YouTube has released fresh stats that highlight just how difficult YouTube’s push to promote “authoritative” mainstream media sources has made it for smaller creators to get traction on the platform.
According to YouTube’s blog post, 70% of recommendations on election-related content now come from “authoritative” sources and the top 10 mainstream news channels were recommended over 14x more than the top 10 “non-authoritative channels” on election-related content.
While this 14x divide is significant, the divide between these top 10 authoritative news channels and independent channels that don’t make the top 10 will be even larger.
YouTube added that 88% of the videos in the top 10 search results related to elections came from authoritative sources. YouTube didn’t specify the exact percentage chance independent creators have of ranking in these results and instead revealed that the remaining 12% is comprised of “newsy late-night shows, creator videos and commentary.”
When searching for “US election 2020” on YouTube, we found that late night shows such as Late Night with Seth Myers and The Late Late Show with James Corden often feature in the top 10 search results. Videos from independent creators were nowhere to be found.
Not only is it almost impossible for independent creators to rank in these top search positions when covering election-related topics but YouTube also revealed that recommendations are heavily stacked against independent creators.
YouTube also listed the mainstream media outlets that had benefited the most from YouTube’s promotion of authoritative sources in search and recommendations with ABC News, CNN, CBS NBC News, and USA Today dominating the top five lists for the most viewed and recommended election-related channels and videos.
The release of these stats follows YouTube previously revealing that mainstream media outlets are 20x more likely to top the coronavirus search results and 10x more likely to top the search results for some news stories.
YouTube CEO Susan Wojcicki has actually admitted that users often don’t want to watch these mainstream sources but they get boosted anyway.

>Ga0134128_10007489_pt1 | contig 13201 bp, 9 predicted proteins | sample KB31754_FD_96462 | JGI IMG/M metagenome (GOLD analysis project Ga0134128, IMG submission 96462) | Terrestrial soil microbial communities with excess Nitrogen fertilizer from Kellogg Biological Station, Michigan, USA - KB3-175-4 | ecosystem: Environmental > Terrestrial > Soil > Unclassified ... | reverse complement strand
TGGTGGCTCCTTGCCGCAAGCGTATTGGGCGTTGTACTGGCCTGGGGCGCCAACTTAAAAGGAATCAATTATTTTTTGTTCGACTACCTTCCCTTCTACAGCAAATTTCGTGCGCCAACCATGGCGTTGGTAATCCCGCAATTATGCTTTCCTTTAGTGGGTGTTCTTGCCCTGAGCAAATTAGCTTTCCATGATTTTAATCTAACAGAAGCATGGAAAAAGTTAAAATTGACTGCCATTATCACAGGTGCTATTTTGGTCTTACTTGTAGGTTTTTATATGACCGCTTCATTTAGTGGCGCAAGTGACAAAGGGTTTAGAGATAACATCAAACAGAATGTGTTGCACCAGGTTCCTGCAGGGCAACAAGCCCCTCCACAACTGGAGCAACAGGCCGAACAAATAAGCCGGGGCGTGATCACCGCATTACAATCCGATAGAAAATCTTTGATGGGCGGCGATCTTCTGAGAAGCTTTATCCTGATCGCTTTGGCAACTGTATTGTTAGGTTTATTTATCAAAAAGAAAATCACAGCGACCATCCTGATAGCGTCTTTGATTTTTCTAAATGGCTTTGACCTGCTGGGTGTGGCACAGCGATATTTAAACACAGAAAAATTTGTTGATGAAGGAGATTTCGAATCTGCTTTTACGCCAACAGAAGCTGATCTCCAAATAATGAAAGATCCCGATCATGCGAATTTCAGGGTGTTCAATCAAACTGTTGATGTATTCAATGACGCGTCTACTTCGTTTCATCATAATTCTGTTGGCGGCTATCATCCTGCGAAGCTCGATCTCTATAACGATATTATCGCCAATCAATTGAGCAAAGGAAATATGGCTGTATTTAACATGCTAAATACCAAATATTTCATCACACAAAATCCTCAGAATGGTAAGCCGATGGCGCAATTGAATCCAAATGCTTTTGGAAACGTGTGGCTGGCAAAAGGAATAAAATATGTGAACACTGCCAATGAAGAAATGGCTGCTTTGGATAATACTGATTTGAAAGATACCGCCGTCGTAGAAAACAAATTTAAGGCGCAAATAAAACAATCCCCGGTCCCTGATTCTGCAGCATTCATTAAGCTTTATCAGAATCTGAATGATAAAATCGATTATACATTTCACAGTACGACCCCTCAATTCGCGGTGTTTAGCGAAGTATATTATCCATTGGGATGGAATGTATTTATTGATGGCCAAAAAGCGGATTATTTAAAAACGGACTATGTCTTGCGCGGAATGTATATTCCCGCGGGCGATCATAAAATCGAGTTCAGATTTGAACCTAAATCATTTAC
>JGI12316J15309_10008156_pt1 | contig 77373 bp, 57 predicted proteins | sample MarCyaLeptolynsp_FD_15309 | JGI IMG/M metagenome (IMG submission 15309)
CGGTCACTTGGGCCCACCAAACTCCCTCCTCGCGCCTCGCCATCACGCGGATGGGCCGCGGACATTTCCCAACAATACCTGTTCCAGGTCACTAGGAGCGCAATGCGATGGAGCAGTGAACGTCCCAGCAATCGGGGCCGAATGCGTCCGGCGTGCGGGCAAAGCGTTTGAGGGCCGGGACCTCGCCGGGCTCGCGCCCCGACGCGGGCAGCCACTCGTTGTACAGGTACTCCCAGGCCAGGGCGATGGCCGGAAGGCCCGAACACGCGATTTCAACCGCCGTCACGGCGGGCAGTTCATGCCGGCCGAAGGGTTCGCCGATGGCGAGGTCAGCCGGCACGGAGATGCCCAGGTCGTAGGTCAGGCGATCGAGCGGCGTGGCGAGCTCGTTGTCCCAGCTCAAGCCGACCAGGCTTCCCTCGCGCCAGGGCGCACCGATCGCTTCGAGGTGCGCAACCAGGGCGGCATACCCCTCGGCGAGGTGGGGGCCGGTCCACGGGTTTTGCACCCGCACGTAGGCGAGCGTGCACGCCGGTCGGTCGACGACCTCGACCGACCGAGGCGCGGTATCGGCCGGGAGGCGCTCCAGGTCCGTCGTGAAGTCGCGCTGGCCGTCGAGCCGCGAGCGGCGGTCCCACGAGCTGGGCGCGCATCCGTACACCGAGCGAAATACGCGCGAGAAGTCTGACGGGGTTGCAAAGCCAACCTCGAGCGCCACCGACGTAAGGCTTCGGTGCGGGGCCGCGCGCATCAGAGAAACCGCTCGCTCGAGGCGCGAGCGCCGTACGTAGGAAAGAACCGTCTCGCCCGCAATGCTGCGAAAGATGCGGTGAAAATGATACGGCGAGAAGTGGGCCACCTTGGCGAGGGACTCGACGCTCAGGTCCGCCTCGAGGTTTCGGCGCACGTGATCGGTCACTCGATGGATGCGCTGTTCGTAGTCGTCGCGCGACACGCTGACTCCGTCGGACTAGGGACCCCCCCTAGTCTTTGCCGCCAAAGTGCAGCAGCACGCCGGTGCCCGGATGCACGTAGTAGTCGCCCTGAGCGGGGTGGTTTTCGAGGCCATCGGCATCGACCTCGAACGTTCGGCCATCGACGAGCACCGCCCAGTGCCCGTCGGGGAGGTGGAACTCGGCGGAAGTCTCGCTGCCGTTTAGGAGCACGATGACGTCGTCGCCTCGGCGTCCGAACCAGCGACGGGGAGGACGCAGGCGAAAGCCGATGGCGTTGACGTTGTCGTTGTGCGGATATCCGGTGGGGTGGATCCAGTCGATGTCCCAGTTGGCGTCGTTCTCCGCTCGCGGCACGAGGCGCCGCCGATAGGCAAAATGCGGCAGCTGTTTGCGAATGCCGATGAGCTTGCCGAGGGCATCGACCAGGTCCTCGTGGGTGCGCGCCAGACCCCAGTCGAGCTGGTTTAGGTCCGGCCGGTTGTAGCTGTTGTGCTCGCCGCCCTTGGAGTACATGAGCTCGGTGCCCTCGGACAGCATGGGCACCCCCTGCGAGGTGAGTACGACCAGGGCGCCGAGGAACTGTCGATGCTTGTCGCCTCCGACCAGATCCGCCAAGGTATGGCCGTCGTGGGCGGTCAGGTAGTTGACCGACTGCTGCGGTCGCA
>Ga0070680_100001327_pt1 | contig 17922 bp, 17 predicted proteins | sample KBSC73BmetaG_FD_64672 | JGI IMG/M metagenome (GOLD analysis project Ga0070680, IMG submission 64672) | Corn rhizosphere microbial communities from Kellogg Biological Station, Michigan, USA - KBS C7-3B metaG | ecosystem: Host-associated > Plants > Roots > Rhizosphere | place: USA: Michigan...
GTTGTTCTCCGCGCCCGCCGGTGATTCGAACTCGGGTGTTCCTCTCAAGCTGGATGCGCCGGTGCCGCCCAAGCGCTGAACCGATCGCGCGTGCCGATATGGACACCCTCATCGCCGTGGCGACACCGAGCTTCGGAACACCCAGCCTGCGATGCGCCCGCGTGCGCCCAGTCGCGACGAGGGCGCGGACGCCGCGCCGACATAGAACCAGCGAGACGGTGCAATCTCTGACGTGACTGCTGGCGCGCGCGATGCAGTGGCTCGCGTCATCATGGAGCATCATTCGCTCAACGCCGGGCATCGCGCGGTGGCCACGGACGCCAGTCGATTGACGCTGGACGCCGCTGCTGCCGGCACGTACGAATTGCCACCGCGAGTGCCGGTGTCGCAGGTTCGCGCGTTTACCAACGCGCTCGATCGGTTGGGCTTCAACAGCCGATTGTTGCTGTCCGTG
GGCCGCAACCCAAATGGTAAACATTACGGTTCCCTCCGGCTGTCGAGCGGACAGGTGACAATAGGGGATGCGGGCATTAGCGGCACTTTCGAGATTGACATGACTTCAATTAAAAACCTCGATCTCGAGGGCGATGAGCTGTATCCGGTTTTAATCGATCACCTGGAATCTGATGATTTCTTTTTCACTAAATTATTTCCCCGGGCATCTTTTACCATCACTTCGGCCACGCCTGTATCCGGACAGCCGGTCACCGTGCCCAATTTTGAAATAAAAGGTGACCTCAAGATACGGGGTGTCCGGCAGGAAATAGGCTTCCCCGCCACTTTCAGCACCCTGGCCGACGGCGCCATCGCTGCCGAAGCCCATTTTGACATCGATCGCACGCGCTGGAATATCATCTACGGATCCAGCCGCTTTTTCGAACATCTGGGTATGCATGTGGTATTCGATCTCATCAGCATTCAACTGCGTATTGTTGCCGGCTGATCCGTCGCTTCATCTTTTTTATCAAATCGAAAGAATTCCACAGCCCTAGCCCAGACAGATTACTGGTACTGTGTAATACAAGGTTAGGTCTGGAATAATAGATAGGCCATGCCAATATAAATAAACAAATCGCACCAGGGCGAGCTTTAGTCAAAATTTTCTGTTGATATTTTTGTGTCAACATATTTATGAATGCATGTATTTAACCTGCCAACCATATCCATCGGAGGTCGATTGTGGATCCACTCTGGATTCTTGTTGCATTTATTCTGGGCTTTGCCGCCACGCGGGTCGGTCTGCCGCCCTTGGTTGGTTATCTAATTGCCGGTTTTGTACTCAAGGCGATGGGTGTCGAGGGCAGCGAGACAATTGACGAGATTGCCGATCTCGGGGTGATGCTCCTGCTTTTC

YouTube’s Chief Product Officer Neal Mohan has previously justified the boosting of these mainstream media sources at the expense of independent creators by claiming that they provide “context” and help viewers make “informed decisions.” According to Mohan, creators can’t provide this context and are just “espousing” their opinions “in a basement.”
Despite Mohan’s praise of these mainstream sources, they often make questionable claims about newsworthy stories. For example, USA Today, which had the number two most recommended video in the US election-related content category and is used to fact-check election-related videos, recently claimed that a photo showing Democratic presidential nominee Joe Biden’s press secretary Jen Psaki wearing a hammer and sickle hat while posing with Russian officials was “missing context.”
This latest tweaking of search and recommendations is one of two major changes that has stacked the deck against independent creators that cover political news.
YouTube has also announced a ban on any videos alleging “widespread fraud or errors” changed the outcome of the 2020 US presidential election meaning that any creators attempting to cover the election-related lawsuits, President Trump’s statements on election fraud, or breaking news stories that allege fraud or errors had an impact on the results will likely have their videos purged under this new rule.